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Going underground on the Channel Islands

We explore wartime as it was on the Channel Islands – the only British territory to be occupied by the Nazis during the Second World War – plus the islands’ classic tourism charm

The underground wartime Hospital on Guernsey is today an eerie experience

It’s hard for us modern Brits to imagine what wartime occupation must’ve been like. Perhaps the best place to go to find out is the Channel Islands.

These stunning isles between Britain and France, with their hot climes, miles of lovely coast and relaxed pace of life, have long been a popular holiday destination. Indeed, during the first year of the Second World War, the British government relaxed restrictions of travel between the UK and the Islands to encourage people to take morale-boosting holidays.

No one was expecting invasion. There was apparently no strategic benefit to the German forces to take the likes of Guernsey, Jersey, Alderney and Sark; or so the British government reckoned, without thinking of the propaganda value to Germany of having occupied British territory.

When they got wind that the Germans were on their way, efforts to evacuate 25,000 people from the Islands started, with most going to England. Evacuation started with children; there was hardly a family left undivided by the end.

The Islanders left behind had a tough five years under Nazi rule. Increasingly restrictive new laws were enacted; communications with loved ones who had been evacuated became tougher; resistance attempts largely failed; jobs fell and fortifications went up. And prison camps were built. Alderney, left almost deserted by evacuating Islanders, held around 6,000 inmates in four camps, including two concentration camps; 700 had died by 1944.

Liberation came in May 1945, when Islanders finally heard Churchill’s words on the radio: “Our dear Channel Islands are to be freed today.” When HMS Bulldog landed in Guernsey, the Germans instantly surrendered. At the same time HMS Beagle made her way to Jersey and hoisted the Union Flag at the Pomme d’Or Hotel – liberation HQ, which groups can visit and stay at today, a key site of Island history.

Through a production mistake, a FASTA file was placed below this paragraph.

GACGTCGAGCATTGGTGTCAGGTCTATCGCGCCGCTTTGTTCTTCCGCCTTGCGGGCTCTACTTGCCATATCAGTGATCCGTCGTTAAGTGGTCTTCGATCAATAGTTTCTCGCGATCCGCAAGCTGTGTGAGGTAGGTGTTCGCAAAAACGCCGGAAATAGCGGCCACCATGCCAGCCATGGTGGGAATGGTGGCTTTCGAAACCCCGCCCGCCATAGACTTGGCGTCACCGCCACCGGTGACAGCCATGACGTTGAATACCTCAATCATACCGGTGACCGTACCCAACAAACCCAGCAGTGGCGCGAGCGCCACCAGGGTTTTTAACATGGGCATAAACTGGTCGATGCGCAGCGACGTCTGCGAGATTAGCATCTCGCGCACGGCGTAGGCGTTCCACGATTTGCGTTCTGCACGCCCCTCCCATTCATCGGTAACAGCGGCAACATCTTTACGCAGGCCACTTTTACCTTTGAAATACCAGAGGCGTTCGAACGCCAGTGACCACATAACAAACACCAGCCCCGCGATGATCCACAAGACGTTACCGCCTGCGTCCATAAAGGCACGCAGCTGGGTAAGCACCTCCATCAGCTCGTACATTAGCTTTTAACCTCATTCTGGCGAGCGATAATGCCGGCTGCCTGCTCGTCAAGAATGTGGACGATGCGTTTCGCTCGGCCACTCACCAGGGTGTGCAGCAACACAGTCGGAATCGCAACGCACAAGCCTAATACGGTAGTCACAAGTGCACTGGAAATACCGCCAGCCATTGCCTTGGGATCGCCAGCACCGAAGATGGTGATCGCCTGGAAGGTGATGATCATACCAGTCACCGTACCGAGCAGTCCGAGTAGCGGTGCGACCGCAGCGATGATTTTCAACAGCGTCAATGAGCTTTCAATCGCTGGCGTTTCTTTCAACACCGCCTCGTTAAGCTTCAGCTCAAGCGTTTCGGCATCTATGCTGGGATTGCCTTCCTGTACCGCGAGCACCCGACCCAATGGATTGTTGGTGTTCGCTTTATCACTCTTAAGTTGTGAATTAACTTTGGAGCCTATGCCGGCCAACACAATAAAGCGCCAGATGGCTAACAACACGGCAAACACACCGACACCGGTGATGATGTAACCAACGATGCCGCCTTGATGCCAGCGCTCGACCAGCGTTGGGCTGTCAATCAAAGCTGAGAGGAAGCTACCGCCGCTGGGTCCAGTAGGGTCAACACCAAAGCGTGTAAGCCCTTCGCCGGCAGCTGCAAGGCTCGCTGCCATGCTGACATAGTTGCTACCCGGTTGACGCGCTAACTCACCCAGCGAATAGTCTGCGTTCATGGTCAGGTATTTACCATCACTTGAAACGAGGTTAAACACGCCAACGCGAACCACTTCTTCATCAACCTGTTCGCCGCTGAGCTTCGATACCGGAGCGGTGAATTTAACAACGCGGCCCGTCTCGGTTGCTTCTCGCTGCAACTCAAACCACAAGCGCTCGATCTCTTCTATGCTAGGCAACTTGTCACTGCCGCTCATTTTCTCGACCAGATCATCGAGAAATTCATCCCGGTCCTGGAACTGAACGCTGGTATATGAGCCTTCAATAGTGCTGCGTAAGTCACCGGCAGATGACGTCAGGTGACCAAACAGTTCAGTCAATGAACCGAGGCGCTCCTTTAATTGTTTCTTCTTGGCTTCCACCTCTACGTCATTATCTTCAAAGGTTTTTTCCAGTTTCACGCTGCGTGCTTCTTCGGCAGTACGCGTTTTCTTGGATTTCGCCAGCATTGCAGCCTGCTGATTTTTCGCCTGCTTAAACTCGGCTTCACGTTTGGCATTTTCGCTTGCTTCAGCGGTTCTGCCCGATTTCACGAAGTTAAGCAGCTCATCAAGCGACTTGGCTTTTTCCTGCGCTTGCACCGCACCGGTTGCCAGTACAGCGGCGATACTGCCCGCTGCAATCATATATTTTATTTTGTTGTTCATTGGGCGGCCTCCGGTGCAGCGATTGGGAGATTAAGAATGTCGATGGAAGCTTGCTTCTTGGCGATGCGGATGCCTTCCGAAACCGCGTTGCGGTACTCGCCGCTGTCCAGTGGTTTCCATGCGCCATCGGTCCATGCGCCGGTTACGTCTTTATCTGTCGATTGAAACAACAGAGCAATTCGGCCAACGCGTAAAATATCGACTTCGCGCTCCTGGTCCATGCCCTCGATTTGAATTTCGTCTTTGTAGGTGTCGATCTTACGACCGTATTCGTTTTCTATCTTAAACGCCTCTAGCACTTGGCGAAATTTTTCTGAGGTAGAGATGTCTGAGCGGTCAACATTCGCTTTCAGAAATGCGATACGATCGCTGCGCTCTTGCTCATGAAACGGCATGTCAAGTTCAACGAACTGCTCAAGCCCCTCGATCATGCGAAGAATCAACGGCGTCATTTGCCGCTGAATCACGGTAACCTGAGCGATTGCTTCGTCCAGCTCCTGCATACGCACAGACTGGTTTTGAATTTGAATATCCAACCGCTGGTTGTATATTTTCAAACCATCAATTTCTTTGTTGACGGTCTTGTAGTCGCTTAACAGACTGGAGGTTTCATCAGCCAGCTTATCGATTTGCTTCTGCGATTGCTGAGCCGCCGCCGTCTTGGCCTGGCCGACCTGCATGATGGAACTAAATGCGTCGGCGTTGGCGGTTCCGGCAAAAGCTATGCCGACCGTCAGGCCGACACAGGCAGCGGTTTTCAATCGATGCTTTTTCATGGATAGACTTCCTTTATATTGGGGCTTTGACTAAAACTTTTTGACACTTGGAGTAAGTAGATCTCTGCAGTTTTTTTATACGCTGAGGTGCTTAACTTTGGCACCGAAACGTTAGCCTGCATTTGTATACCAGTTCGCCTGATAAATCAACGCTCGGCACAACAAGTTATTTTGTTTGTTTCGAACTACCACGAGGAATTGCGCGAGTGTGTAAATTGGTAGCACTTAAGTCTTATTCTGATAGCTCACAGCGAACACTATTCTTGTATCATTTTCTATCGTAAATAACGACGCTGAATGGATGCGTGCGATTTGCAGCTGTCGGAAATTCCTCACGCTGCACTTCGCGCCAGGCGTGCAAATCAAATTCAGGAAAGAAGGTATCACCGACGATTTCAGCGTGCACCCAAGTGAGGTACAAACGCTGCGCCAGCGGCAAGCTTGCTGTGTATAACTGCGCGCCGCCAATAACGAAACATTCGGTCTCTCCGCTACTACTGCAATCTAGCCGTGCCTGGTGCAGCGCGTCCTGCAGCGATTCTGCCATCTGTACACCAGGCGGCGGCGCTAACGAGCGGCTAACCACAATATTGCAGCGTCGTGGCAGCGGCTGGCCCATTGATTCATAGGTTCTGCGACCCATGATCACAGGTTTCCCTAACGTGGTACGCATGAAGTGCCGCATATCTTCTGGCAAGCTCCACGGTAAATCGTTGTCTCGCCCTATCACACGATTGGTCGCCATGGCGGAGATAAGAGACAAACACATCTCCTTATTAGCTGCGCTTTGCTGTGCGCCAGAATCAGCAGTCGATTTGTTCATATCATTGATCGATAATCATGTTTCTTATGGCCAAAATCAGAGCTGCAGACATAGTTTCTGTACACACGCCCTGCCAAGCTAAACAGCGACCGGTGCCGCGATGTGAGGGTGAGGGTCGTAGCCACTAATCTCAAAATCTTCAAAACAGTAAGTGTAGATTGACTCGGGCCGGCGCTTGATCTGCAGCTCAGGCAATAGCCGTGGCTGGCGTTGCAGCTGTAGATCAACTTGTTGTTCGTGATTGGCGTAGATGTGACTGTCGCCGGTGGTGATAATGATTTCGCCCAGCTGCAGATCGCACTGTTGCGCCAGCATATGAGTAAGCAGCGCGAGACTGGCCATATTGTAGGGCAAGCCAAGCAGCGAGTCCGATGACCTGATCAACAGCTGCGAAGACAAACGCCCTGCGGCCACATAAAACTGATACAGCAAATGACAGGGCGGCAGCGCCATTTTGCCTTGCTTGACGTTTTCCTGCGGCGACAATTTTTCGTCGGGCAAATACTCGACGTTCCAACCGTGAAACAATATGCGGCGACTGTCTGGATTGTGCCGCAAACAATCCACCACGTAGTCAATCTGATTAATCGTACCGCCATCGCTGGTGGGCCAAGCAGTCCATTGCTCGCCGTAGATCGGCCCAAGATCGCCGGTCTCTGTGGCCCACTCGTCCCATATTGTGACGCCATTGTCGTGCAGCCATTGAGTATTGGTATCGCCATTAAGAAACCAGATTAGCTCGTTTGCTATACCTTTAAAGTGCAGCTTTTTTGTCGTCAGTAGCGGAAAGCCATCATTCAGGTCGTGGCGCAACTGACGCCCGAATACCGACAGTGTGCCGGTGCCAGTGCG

Liberation Day

Liberation Day, 9 May, is the most important bank holiday in Guernsey and Jersey, a time of great rejoicing for the Islanders, and it’s well worth timing a visit to coincide with the festivities.

In St Helier, Jersey, there are services of thanksgiving and other events in Liberation Square, the Royal Square and the Weighbridge. Details will be released closer to the time – check jersey.com.

In Guernsey the annual celebrations take place in St Peter Port, site of the HMS Bulldog’s landing. Again, details of 2018’s have yet to be released – check visitguernsey.com.

Both islands have a wealth of attractions offering insight into life under occupation.

Liberation for Jersey

On Jersey, head to the Jersey War Tunnels. Built as barracks and ammunition stores for the occupying forces, these tunnels today tell the story of the occupation on all sides – the daily struggles for island residents and for all the authorities: Jersey, British and German.

Fireworks in Guernsey for the annual Liberation Day celebrations

Outside the Tunnels, the Garden of Reflection and the woodland War Trail offer opportunities for quiet contemplation.

Five miles away is the Channel Islands Military Museum, in a German bunker built as part of Hitler’s Atlantic Wall. It has a large collection of artefacts used at the bunker during the war, when it was manned by 12 men, as well as from the wider island.

To see the happier side of Jersey’s wartime history, take a group to the Occupation Tapestry Gallery at the Maritime Museum in St Helier. This award-winning tapestry was made by the people of Jersey to celebrate the 50th anniversary of the island’s liberation.

The interactive Maritime Museum is well worth a visit itself, showing how Jersey’s history has been shaped by the sea. It’s split into three zones – Elements, Boats and People – and shows visitors how to understand the tides, how to design a ship, and how to understand the island’s heritage through the context of its location.

Liberation for Guernsey

Guernsey has even more Occupation-themed museums to choose from.

The German Occupation Museum houses an extensive collection of original items and documents, some of them very rare, and stems from when island schoolboy Richard Heaume would pick up spent bullets in the fields around his home. Today, this is an impressive museum, with its centrepiece a walk-through of re-created scenes of wartime St Peter Port, called Occupation Street.